The history of the church from St Bridget parish website:
The Catholic community in Isleworth has a very long history, spanning more than 250 years but the parish of Our Lady of Sorrows and St Bridget, as we know it today, emerged in the period 1906 to 1929 under the leadership of Father Eric Green. He was building on firm foundations. He was supported by a large congregation, which included a number of influential, talented and wealthy lay people. It was at the same time socially very diverse and, like most Catholic communities in England, most of its members were poor.
Father Green came to serve at Isleworth in 1906 and found a large and growing Catholic population (he estimated it at 1,200-1,300) served by a small back street chapel with a capacity of 200. There were several religious houses and a number of schools. A poor school for boys was attached to the chapel and the nuns of Gumley House provided one for girls. Gumley House also provided a convent boarding school for older girls.
Father Green was an able and enterprising priest who had a gift for mobilising support. Like the Church as a whole, he gave priority to education and built a new boys’ school. The confidence of the Catholic community was growing at this time and under his leadership initiatives were taken that demonstrated that confidence and a desire to engage fully in civic affairs. In 1907, he started the annual outdoor procession in honour of the Isleworth Martyrs. He went on to organize the construction of a new church in a prominent position at a main road junction on the edge of the village. The new church was consecrated in 1910.
The First World War hit Isleworth hard. In all, 386 Isleworth men lost their lives. The townspeople subscribed to build the town war memorial, which is sited in the square outside the church and was designed in a style sympathetic to the façade of the church.
A bell tower was added to the church in 1927 and a parish hall in 1931. Father Green died in 1929 and is buried in Isleworth Cemetery but the community and his successors have continued to build on the foundations laid in the period of his ministry.
Isleworth Catholic Parish is dedicated to Our Lady of Sorrows and St Bridget of Sweden. Many parishes are dedicated to Mary, the Mother of God, either simply as St Mary or under one of her many titles. In England, few churches are dedicated to St Bridget. The reason for this unusual dedication is to be found in the history of the Middle Ages.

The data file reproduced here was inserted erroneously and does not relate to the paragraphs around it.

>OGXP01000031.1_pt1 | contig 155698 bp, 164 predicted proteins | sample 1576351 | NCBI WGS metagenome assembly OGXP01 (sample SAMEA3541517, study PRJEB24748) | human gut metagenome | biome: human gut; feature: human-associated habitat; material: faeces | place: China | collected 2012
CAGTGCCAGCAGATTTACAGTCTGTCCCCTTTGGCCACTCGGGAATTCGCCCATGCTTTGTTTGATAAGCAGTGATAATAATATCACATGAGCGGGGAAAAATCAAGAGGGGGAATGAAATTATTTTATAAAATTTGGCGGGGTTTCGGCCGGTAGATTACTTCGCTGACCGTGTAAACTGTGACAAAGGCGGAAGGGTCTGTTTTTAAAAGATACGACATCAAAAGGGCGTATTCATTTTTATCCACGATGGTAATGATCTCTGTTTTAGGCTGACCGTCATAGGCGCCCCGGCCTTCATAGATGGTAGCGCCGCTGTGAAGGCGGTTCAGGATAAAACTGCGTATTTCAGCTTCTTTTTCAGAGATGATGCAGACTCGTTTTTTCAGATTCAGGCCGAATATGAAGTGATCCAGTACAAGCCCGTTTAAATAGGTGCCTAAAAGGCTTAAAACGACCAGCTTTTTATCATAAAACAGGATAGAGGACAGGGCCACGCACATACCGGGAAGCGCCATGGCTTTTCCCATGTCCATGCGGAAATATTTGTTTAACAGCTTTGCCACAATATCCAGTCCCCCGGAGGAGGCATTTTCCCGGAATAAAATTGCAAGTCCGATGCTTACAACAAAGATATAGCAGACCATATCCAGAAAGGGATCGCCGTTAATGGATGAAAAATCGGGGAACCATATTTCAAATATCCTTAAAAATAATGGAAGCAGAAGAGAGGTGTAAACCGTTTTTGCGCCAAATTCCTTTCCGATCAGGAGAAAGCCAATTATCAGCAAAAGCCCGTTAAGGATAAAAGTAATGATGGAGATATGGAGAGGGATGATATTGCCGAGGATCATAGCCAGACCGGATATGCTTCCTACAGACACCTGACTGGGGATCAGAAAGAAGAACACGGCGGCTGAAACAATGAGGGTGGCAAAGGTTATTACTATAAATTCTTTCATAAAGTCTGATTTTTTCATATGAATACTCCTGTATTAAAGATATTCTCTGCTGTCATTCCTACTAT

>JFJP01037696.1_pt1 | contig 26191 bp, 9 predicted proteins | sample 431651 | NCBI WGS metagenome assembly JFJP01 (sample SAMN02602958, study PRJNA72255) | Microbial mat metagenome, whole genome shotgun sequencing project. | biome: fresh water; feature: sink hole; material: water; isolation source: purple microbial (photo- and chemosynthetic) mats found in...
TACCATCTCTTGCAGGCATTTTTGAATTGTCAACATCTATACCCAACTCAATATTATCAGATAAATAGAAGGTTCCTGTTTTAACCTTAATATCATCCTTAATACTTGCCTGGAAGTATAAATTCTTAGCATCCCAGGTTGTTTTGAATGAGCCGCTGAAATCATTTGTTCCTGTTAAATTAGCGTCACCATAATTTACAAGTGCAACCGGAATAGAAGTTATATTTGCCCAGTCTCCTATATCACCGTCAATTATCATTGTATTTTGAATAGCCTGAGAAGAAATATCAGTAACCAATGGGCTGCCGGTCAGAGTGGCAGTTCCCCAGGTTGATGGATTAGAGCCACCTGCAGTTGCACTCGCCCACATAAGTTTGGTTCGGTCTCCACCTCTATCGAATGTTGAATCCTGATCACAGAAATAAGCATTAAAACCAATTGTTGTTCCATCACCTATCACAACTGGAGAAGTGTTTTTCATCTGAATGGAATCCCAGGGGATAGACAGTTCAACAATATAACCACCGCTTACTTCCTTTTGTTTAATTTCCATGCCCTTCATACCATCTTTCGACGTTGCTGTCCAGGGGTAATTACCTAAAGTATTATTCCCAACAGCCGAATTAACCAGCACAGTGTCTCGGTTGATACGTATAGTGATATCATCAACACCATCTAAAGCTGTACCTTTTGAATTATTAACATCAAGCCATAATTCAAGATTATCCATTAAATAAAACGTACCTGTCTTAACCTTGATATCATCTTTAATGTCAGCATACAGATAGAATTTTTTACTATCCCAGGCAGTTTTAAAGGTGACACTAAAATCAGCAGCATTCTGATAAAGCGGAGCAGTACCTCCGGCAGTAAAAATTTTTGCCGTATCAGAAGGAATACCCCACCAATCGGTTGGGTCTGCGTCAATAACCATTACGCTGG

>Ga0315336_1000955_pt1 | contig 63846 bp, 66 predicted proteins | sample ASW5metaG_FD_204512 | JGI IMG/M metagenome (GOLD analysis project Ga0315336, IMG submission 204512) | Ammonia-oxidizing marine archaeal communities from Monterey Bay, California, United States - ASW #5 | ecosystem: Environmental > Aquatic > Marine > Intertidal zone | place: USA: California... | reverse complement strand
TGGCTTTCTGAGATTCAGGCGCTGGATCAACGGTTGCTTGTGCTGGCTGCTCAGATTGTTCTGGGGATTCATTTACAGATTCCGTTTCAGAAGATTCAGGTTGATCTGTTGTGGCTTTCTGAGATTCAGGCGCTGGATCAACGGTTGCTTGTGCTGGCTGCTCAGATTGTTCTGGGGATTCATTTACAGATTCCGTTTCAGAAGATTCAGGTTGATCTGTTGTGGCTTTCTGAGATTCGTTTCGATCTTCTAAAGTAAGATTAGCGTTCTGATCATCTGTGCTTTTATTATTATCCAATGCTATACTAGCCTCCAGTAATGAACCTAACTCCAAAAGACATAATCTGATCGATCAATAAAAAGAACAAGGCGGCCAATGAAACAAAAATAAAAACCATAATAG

In 1415, King Henry V chose his royal manor of Isleworth as the site for a magnificent monastery of the Bridgettines, an enclosed order founded by St Bridget of Sweden in the previous century. Syon Abbey, as it was known, was staffed by 60 nuns and 25 monks living in separate enclosures. The Abbey was a place of almost continuous worship as the nuns and monks sang the Office in shifts. It was an instrument of spiritual renewal, the monks being known for their powerful preaching and works of religious literature. The monastery was closed at the Reformation but many of the nuns stayed together and their community has survived to this day. They now live in Devon but they maintain friendly relations with the Isleworth Catholics. Although little of the monastery remains, its site being occupied by Syon House, the Isleworth Catholics never forgot it and their chapel and later their church were dedicated to the Swedish Saint who had founded the Order.
Saint Bridget was a remarkable person. As a young woman, she was a wife and mother of eight children, a lady in waiting to the Queen of Sweden, a mystic and visionary. In later life she founded and led her Order, travelled extensively and was not afraid to offer prophetic advice on matters spiritual or political, welcome or unwelcome, to popes and kings.
In 1923, Sweden celebrated the 550th anniversary of the death of Saint Bridget (Birgitta) who is the patron of Sweden. There was an exchange of telegrams between Father Green in Isleworth and Prince Eugen, Dukeof Nark, the youngest brother of the King of Sweden, who presided at the celebrations in Vadstena where the shrine of the saint is located. In 1999, the Pope declared Saint Bridget a patron of Europe. For more information please click here.
On 1st September 2017, the Society of the Divine Word formally began its mission here with two priests, Fr Nicodemus Lobo Ratu SVD and Fr Kieran Fitzharris SVD. This would be the first SVD parish in Westminster Diocese. Please pray for them that they might continue spreading the good news of Love and Mercy.